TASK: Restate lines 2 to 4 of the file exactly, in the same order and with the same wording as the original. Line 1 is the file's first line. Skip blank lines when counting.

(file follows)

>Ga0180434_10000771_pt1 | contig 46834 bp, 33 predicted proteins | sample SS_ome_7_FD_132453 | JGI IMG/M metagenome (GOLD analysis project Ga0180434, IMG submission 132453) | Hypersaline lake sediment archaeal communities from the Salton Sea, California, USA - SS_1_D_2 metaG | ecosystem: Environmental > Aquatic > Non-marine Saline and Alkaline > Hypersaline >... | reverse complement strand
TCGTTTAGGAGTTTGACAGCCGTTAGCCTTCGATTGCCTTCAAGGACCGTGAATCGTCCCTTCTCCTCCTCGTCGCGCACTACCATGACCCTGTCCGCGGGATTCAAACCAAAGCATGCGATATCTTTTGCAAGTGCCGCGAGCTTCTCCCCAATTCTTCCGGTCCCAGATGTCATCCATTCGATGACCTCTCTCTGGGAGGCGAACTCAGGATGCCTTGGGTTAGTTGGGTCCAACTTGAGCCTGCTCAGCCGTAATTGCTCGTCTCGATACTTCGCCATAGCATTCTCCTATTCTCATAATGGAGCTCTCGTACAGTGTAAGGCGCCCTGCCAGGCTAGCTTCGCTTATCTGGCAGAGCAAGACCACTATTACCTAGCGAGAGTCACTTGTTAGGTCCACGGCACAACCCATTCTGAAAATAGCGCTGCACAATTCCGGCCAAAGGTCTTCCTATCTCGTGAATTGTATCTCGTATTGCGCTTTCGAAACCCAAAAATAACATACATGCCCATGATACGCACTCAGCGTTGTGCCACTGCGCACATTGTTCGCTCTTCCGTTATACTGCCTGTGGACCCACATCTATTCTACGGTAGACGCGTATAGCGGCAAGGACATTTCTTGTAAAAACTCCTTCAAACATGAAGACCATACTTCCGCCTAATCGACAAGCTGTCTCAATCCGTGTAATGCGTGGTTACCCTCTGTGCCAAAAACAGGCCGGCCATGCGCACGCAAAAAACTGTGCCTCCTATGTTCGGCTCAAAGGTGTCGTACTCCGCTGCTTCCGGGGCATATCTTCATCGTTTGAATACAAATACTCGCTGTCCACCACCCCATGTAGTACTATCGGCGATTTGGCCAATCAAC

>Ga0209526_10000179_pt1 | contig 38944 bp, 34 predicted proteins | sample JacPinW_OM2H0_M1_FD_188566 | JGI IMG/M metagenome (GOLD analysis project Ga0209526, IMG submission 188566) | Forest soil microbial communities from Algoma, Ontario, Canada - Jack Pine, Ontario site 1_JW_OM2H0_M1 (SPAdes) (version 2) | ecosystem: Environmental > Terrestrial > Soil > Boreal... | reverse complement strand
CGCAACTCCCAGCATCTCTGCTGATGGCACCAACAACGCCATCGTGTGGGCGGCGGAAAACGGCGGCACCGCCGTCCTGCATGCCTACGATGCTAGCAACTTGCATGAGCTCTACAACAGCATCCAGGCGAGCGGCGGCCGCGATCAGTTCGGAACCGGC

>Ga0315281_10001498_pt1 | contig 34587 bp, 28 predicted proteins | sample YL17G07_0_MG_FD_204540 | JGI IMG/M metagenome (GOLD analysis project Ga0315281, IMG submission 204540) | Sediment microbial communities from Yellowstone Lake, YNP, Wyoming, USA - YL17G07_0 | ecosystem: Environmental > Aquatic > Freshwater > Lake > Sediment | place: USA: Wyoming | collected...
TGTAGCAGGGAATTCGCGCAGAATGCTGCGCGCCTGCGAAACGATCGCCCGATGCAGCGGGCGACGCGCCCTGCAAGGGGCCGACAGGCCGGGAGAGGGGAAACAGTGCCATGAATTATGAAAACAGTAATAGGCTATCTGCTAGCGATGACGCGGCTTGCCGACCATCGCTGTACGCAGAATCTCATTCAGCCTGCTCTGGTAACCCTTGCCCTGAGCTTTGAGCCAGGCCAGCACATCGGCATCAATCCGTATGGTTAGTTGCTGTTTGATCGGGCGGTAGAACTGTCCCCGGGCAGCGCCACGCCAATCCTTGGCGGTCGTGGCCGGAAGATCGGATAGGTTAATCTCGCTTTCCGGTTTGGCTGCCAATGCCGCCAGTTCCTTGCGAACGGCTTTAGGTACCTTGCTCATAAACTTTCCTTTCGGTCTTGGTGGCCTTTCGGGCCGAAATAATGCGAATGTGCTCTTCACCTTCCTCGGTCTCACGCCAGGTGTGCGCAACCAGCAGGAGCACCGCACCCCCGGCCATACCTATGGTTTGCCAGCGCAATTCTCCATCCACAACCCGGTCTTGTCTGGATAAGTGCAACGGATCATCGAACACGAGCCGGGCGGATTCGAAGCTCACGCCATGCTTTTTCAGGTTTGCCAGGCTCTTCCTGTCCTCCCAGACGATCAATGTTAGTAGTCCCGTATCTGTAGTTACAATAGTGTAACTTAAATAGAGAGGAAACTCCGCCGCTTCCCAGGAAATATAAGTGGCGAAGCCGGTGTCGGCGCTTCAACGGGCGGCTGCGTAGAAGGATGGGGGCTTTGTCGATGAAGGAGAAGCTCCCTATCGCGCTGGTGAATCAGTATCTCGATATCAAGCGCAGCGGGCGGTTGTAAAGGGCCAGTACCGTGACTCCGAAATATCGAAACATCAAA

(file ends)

TCGTTTAGGAGTTTGACAGCCGTTAGCCTTCGATTGCCTTCAAGGACCGTGAATCGTCCCTTCTCCTCCTCGTCGCGCACTACCATGACCCTGTCCGCGGGATTCAAACCAAAGCATGCGATATCTTTTGCAAGTGCCGCGAGCTTCTCCCCAATTCTTCCGGTCCCAGATGTCATCCATTCGATGACCTCTCTCTGGGAGGCGAACTCAGGATGCCTTGGGTTAGTTGGGTCCAACTTGAGCCTGCTCAGCCGTAATTGCTCGTCTCGATACTTCGCCATAGCATTCTCCTATTCTCATAATGGAGCTCTCGTACAGTGTAAGGCGCCCTGCCAGGCTAGCTTCGCTTATCTGGCAGAGCAAGACCACTATTACCTAGCGAGAGTCACTTGTTAGGTCCACGGCACAACCCATTCTGAAAATAGCGCTGCACAATTCCGGCCAAAGGTCTTCCTATCTCGTGAATTGTATCTCGTATTGCGCTTTCGAAACCCAAAAATAACATACATGCCCATGATACGCACTCAGCGTTGTGCCACTGCGCACATTGTTCGCTCTTCCGTTATACTGCCTGTGGACCCACATCTATTCTACGGTAGACGCGTATAGCGGCAAGGACATTTCTTGTAAAAACTCCTTCAAACATGAAGACCATACTTCCGCCTAATCGACAAGCTGTCTCAATCCGTGTAATGCGTGGTTACCCTCTGTGCCAAAAACAGGCCGGCCATGCGCACGCAAAAAACTGTGCCTCCTATGTTCGGCTCAAAGGTGTCGTACTCCGCTGCTTCCGGGGCATATCTTCATCGTTTGAATACAAATACTCGCTGTCCACCACCCCATGTAGTACTATCGGCGATTTGGCCAATCAAC

>Ga0209526_10000179_pt1 | contig 38944 bp, 34 predicted proteins | sample JacPinW_OM2H0_M1_FD_188566 | JGI IMG/M metagenome (GOLD analysis project Ga0209526, IMG submission 188566) | Forest soil microbial communities from Algoma, Ontario, Canada - Jack Pine, Ontario site 1_JW_OM2H0_M1 (SPAdes) (version 2) | ecosystem: Environmental > Terrestrial > Soil > Boreal... | reverse complement strand
CGCAACTCCCAGCATCTCTGCTGATGGCACCAACAACGCCATCGTGTGGGCGGCGGAAAACGGCGGCACCGCCGTCCTGCATGCCTACGATGCTAGCAACTTGCATGAGCTCTACAACAGCATCCAGGCGAGCGGCGGCCGCGATCAGTTCGGAACCGGC